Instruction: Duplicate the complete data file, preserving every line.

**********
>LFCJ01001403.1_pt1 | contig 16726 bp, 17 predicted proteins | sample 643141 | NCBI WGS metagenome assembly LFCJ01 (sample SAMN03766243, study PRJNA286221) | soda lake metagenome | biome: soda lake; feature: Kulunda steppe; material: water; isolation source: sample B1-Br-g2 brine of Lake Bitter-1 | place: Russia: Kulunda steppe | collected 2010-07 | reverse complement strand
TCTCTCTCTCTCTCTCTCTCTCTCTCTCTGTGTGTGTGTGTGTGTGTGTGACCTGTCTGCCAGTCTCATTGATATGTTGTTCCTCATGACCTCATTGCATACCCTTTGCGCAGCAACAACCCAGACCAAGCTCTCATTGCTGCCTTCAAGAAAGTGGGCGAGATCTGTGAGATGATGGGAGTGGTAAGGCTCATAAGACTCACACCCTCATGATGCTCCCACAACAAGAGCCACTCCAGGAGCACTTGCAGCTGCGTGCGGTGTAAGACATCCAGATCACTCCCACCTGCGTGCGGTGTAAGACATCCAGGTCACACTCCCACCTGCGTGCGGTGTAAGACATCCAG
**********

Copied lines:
>LFCJ01001403.1_pt1 | contig 16726 bp, 17 predicted proteins | sample 643141 | NCBI WGS metagenome assembly LFCJ01 (sample SAMN03766243, study PRJNA286221) | soda lake metagenome | biome: soda lake; feature: Kulunda steppe; material: water; isolation source: sample B1-Br-g2 brine of Lake Bitter-1 | place: Russia: Kulunda steppe | collected 2010-07 | reverse complement strand
TCTCTCTCTCTCTCTCTCTCTCTCTCTCTGTGTGTGTGTGTGTGTGTGTGACCTGTCTGCCAGTCTCATTGATATGTTGTTCCTCATGACCTCATTGCATACCCTTTGCGCAGCAACAACCCAGACCAAGCTCTCATTGCTGCCTTCAAGAAAGTGGGCGAGATCTGTGAGATGATGGGAGTGGTAAGGCTCATAAGACTCACACCCTCATGATGCTCCCACAACAAGAGCCACTCCAGGAGCACTTGCAGCTGCGTGCGGTGTAAGACATCCAGATCACTCCCACCTGCGTGCGGTGTAAGACATCCAGGTCACACTCCCACCTGCGTGCGGTGTAAGACATCCAG